Feature Story: The NEW Kind of Drainage Tile in Illinois
Drainage Water Management conservation practice working well in Christian County, Illinois
Gloria Ozbirn has lived on the family farm since 1927. As the only living heir, Gloria oversees work on the land with help from neighbor Dennis Braeuninger. Dennis owns 45 acres of her family farm and manages day-to-day farm management operations on all Gloria’s 180 acres and his Father’s ground.
Here in Christian County, land is flat and soils are productive. Most producers don’t have many natural resource problems because without sloping ground, soil erosion is much less. With so few marginal or wooded areas, there are limited opportunities for wildlife habitat or wetlands. The primary resource concern here is waterï¿½water quality, water quantity, and runoff.
“It was so wet we took steps to make our ground more manageable and productive,” says Ozbirn. In 2003, she installed a tile system to drain off excess water. It wasn’t long before tenant and neighbor Braeuninger noticed improvements--fields dried out earlier, planting operations were smooth and yields increased.
Having lived on the land and helped her family farm it, Gloria always took special interest in protecting the land. Over the years, she worked with the Christian County SWCD and served as an Associate Director on the Board. Resource protection and conservation were important to her; they still hold a special place on her priority list.
Not Just Another Meeting
In 2007 Gloria attended a Lady Landowner meeting where she listened to NRCS District Conservationist Tony Hammond talk about a new conservation program option in the Environmental Quality Incentives Program (EQIP). Gloria always heard NRCS continually push the need to plan for issues on the farm. Conservation plans. Forest Management Plans. Nutrient Management Plans. But when she heard about the Ground and Surface Water Conservation program and a special incentive for a Drainage Water Management Plan, she contacted Tony and signed up.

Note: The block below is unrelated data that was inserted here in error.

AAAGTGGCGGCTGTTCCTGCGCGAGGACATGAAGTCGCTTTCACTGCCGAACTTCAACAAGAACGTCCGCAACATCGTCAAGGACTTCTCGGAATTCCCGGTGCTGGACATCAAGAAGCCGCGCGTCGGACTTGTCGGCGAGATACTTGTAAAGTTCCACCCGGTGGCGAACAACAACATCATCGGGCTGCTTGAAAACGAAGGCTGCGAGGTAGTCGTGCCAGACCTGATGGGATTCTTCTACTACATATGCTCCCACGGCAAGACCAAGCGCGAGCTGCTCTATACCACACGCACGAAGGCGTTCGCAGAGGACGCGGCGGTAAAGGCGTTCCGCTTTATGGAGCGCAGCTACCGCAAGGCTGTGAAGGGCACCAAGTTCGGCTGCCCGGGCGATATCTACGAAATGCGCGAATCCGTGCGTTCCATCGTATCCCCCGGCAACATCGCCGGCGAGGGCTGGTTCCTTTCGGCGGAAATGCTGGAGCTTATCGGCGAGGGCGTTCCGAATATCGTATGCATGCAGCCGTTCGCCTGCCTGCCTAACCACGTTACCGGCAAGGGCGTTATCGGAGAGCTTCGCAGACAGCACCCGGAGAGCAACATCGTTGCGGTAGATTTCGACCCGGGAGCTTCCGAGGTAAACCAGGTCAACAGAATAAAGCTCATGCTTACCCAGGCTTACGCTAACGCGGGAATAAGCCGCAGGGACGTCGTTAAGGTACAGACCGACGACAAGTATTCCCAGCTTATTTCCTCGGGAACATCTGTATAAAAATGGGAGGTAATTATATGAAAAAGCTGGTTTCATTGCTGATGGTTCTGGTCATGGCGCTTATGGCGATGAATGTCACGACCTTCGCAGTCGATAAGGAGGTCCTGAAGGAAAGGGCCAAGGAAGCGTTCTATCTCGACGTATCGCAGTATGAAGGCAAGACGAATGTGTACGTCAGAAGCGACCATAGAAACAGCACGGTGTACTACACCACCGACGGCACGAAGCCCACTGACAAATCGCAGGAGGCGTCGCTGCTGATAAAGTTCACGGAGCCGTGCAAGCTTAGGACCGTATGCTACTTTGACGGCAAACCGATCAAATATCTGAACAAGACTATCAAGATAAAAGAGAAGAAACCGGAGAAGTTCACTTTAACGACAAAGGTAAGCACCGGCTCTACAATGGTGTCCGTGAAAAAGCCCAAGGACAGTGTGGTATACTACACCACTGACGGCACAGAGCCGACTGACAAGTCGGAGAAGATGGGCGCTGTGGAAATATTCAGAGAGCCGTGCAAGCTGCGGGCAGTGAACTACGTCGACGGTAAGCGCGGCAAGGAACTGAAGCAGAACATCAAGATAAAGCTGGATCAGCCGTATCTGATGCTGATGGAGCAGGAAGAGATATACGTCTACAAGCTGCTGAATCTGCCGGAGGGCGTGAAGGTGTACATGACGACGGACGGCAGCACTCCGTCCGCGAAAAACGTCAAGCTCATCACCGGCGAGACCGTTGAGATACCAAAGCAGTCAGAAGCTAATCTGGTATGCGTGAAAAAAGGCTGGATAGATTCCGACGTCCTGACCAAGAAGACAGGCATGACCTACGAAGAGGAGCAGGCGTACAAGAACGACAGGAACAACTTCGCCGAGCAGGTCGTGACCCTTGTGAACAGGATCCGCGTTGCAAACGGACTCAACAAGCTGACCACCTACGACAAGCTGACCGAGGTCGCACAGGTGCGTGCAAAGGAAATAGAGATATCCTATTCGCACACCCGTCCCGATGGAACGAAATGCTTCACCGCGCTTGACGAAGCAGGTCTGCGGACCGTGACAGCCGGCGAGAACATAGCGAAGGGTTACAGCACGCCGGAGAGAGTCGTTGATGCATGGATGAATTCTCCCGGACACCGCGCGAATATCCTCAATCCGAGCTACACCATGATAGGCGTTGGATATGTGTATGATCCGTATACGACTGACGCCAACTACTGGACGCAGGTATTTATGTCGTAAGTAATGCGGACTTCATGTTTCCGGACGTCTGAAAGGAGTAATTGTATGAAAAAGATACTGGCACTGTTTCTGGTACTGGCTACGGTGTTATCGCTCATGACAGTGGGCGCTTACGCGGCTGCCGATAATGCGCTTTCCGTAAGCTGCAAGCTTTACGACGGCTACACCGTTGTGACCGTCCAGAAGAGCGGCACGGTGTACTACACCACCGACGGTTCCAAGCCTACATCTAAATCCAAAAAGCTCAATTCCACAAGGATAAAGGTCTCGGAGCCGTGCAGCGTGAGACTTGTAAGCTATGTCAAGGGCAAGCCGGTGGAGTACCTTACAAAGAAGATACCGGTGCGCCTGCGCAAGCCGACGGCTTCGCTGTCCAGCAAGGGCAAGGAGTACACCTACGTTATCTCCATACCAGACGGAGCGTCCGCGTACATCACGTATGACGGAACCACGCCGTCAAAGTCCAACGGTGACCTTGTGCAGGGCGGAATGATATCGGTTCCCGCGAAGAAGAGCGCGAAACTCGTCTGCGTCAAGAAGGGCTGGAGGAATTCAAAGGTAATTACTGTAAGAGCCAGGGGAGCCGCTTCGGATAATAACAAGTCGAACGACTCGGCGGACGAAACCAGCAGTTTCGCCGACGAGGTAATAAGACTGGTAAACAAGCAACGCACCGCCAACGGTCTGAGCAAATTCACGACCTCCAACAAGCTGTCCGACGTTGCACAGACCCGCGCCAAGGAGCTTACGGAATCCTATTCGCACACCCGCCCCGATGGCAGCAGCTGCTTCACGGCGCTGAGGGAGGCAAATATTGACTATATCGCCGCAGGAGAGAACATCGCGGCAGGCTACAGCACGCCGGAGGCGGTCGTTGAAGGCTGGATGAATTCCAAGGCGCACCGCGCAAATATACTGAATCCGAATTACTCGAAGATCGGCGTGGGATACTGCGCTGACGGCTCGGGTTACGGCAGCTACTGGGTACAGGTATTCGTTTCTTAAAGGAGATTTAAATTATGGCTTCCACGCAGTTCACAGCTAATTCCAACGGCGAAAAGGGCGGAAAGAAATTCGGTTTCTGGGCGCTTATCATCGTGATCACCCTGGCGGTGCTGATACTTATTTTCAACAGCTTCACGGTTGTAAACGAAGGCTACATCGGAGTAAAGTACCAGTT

Gloria realized that water, rainfall, and wet and dry soil conditions had always decided every single thing on the farm for long enough. “I liked the idea of creating a plan that let us manage all the water rather than the water always managing us,” she says.
In addition to giving more management options, water held in tiles and in the soil profile holds on to nitrates - making them available for use by crop roots or for allowing water to naturally denitrify while held captive in the field. Either way, fewer excess nitrates and damaging nutrients from subsurface drains are transferred to surface waters like drainage ways, ditches, creeks and tributaries where they are carried off to other locations in the watershed. Both these ideas appealed to Gloria. She was eager to make it happen.
NRCS teams were equally eager to launch the project, but cautious about possible impacts the practice can have on neighboring land. “When you tinker with water levels on a drainage system, you have to be aware of how it will affect nearby landowners,” Hammond explains. Not a problem on this project. Gloria and Dennis decided to do it together!
Turn a Plan Into a Practice
In 2008, Gloria’s Drainage Water Management (DWM) Plan was created with help from NRCS technical staff, including a Water Quality Specialist and an Engineer. Cost-share funds and enticing management payments from the Ground and Surface Water Conservation (GSWC) program made the decision an easy one described by Dennis as a 'win-win’ situation.